Tuesday, January 1, 2008

Williamsburg Virginia and Battle Reenactments

Last year, I had an interview with a very nice woman at the New York Historical Society for a job. When I applied for that one, I wrote in my cover letter that I really loved Williamsburg, Virginia and often dragged my friends to battle reenactments.

When the lady called me for the interview, she said that she really loved my sense of humor in my cover letter (I get a lot of compliments on my cover letters. I should teach a seminar!)...to which I almost replied, "Who's being funny? I really DO love battle reenactments and Williamsburg, Virginia!" (My dad and I used to go to the Battle of Monmouth reenactment. They would, magically, always pick the hottest weekend of the summer for that one.)

It sounded like a fun job...included making MySpace profiles for historical figures. (I told my friend about it later on, and she said, "So, if I get a Friend Request from Betsy Ross it means you got the job???")

(I didn't get the job. But I DO love the New York Historical Society now.)

In fact, I love history.

Or do I, really?

At that interview, the lady asked me, "So, you're a big history buff?"

To which I resplied, "Why, yes, I am!"

But...I don't think I really AM. I loved the American Girl dolls and books when I was a kid. I still watch Little House reruns. And, my gosh, Tom Brokaw's Greatest Generation books are PURE HEAVEN. I enjoy the History Channel, and I always did well in history class in school. (I think my photographic memory has something to do with that.)

However, I don't think I'm really and truly into history...but more so, the fact that people existed years ago, just as people exist now...and while so many things have changed, the things that truly matter never will. Emotions and relationships and feelings of people that lived two hundred years ago aren't so different from my own.

When I was a kid (around 11 or 12), my family and I went to an antique shop one Saturday afternoon.

My favorite purchase of the day?

A really big, framed portrait of a soldier.

A completely random soldier.

I am honestly not sure which war this soldier was from...just a black-and-white portrait of a handsome, clean-cut young man in a soldier's uniform.

I hung it on my bedroom wall. It stayed there for years. My friend Raquel would come over and ask me to turn it around because it freaked her out.

It didn't freak ME out though...I loved my unknown soldier. I loved thinking that he was a REAL person...he lived a life! He had a childhood! He had hopes and fears and dreams! He was loved by his family and friends!

And I wondered if he survived the war, and how this big framed photo ended up in an antique shop. And perhaps he was even still alive!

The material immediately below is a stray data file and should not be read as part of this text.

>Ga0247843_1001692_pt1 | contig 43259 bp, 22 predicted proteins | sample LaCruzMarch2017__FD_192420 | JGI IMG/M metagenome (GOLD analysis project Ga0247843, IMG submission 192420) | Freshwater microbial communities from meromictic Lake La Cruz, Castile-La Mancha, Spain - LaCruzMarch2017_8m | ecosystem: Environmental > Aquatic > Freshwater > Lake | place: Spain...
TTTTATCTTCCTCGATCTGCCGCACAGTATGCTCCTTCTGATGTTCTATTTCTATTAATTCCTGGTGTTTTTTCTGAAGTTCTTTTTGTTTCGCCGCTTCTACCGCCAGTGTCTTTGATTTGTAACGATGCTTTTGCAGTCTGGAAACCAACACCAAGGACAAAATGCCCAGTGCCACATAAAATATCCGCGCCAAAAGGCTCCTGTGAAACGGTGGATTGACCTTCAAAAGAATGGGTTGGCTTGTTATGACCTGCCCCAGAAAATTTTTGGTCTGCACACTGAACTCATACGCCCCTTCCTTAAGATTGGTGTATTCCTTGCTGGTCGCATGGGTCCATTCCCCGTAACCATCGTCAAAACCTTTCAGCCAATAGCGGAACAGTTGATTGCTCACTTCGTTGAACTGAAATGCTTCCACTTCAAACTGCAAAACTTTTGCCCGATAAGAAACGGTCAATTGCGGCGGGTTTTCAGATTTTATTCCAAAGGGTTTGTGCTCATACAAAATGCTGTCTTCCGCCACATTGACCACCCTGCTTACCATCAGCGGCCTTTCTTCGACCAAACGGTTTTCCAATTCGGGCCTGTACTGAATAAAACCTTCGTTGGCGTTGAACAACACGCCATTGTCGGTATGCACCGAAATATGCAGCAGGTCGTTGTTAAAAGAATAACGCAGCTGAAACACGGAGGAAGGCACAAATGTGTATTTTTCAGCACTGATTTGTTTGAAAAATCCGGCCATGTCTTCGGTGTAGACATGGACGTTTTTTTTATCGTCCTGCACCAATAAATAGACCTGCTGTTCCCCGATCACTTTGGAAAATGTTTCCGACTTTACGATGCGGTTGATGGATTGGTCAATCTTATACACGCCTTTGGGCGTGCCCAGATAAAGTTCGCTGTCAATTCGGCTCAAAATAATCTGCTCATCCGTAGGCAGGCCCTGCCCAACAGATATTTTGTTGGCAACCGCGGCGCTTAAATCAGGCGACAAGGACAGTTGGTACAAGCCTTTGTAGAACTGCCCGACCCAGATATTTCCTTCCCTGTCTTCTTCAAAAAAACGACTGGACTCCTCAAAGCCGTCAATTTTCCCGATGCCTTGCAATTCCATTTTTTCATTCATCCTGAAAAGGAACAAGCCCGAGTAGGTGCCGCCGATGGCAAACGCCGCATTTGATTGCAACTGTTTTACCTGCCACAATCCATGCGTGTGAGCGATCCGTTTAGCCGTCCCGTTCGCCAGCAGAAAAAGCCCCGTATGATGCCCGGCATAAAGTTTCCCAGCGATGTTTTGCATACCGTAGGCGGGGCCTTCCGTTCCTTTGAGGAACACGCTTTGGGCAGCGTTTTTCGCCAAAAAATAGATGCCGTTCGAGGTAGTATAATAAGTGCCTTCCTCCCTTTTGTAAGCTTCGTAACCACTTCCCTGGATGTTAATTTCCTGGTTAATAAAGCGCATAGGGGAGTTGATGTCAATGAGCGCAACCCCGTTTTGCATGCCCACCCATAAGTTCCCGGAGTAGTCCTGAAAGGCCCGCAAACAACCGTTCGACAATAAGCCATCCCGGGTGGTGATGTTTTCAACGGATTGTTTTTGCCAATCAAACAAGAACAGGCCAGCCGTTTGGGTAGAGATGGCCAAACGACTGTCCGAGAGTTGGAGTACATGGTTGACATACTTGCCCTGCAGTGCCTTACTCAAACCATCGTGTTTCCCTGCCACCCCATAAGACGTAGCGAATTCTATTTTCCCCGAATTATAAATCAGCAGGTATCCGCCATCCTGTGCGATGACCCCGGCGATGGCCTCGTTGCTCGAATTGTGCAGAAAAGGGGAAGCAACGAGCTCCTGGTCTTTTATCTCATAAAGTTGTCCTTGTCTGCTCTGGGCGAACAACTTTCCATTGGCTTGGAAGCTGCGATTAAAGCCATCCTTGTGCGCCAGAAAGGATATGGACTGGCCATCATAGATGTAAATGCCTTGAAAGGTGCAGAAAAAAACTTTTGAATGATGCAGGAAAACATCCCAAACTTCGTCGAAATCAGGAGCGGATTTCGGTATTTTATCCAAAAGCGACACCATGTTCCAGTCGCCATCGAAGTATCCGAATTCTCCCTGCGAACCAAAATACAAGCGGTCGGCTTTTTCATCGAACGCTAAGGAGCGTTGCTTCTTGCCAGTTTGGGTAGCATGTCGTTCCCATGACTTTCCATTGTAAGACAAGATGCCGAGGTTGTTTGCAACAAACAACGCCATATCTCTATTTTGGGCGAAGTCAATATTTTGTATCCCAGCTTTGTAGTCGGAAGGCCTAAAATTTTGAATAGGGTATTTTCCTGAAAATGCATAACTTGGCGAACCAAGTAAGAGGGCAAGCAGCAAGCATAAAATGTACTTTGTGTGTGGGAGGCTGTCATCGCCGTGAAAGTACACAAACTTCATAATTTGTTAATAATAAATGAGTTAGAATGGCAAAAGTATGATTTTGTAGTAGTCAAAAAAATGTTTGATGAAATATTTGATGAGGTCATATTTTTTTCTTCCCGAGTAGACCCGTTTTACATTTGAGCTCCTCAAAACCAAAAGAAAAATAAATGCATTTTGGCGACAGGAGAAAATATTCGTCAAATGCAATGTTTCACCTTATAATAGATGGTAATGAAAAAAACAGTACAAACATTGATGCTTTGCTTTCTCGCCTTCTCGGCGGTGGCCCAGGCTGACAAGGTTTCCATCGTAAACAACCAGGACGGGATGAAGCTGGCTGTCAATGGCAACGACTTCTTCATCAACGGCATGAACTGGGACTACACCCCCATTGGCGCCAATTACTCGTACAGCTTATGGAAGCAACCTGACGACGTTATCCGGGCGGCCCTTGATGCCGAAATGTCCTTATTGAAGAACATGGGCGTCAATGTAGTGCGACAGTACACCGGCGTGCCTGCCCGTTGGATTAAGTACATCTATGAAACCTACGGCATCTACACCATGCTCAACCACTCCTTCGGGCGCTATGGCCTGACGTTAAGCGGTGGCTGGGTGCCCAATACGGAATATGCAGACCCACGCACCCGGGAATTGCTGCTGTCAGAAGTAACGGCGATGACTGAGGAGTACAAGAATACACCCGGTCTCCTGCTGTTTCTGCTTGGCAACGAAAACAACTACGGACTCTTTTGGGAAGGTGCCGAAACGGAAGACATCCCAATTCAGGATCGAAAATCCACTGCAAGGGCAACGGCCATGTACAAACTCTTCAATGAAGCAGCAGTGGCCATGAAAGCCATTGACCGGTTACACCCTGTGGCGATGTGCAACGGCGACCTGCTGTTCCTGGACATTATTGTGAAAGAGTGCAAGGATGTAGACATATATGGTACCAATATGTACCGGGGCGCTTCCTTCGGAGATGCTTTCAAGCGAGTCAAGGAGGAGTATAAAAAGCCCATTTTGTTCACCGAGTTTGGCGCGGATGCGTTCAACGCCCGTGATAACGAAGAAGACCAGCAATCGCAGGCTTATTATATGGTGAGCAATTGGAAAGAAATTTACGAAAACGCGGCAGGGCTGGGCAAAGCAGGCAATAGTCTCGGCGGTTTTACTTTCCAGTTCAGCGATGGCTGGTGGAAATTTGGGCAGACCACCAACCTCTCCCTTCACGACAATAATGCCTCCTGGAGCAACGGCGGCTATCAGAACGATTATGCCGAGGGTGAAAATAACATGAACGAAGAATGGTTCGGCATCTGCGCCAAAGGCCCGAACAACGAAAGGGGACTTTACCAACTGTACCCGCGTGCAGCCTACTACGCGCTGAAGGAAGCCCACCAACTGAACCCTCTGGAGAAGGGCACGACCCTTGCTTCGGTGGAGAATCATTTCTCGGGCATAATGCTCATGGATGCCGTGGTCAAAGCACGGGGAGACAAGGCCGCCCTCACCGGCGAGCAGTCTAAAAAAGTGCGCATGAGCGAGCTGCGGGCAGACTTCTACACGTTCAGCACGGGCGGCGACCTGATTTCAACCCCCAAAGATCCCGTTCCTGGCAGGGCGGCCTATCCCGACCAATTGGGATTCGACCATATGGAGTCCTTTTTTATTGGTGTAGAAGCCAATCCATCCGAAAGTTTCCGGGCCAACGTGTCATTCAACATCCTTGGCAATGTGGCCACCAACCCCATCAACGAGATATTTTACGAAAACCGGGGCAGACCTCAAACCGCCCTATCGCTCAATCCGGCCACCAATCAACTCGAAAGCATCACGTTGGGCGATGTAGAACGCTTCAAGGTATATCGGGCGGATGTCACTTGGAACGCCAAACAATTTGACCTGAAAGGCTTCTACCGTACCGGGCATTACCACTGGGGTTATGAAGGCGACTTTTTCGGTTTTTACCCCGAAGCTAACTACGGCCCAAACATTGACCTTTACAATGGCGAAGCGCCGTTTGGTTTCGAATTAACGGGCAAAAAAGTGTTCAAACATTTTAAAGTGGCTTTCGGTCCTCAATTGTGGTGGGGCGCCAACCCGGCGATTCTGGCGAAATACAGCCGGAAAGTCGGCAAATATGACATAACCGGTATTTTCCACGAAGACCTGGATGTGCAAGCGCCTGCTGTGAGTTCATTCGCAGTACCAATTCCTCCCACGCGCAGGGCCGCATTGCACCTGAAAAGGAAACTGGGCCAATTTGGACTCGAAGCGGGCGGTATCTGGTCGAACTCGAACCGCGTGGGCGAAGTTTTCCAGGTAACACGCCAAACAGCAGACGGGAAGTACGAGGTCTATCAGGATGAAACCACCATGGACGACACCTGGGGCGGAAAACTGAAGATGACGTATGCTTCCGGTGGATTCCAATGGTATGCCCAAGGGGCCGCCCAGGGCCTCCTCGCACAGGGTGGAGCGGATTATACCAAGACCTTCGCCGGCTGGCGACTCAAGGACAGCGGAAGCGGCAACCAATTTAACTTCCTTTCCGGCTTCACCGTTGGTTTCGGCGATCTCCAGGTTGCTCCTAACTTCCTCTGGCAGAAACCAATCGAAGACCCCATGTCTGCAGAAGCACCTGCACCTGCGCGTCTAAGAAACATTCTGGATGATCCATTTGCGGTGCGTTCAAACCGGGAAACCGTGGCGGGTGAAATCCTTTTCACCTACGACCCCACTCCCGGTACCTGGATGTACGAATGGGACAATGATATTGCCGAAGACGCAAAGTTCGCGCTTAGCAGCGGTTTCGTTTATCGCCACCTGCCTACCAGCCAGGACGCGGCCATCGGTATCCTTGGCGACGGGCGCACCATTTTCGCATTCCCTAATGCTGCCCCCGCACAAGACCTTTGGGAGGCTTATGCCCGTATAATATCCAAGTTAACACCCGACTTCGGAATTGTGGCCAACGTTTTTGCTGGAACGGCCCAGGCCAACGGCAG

(Maybe I should scan the picture and try to find the guy's family on Craigslist. Hmmm...)

I remember in the 9th grade, when we learned about World War I. A boy in my class was protesting the grade he got on an essay test, and he argued with Mr.Overton, "BUT I MENTIONED SOPHIE!"

Ah, yes, Sophie. The wife of Archduke Francis Ferdinand, who was murdered along with her husband and triggered World War I.

Truthfully, that is really the only thing I remember about 9th grade history. One day, my mother, sister and I started talking about that...and my mom said, "Isn't it funny that we all remember Archduke Francis Ferdinand and his wife Sophie?"

I am sure a true history buff would be able to tell you all about that war. I can't.

Recently, I found a book I had read and loved a few years ago...War Letters by Andrew Carroll and brought it along to reread on the train.

This book covers wars from the Civil to the first Persian Gulf War. I absolutely ate that book up. This isn't a history book...this is a human interest book. My favorite letters, of course, are the World War II ones...I have always been absolutely in love with the 1940's and felt like I was born about fifty years too late.

The letters that move me the most are the ones that go back-and-forth between a young husband and wife...only to be told by italicized words at the very end "Mitch was killed before Sue received this letters..."

It's things like that which truly humanize war for me. When 9/11 happened, I remember completely connecting with a girl on The Today Show...she was a few years older than I was...and her boyfriend and brother were both working in the World Trade Center that day and neither had been found yet. I remember, "What's the difference between myself or my friends and that girl?"

All of these soldiers and "victims"...they were human beings with lives before all of that. And, like my soldier on the wall, was a REAL person and lived a life...and had a childhood...and had hopes and fears and dreams...and was loved by their family and friends.

I might book a trip to Williamsburg Virginia soon.

Diana Rissetto

No comments: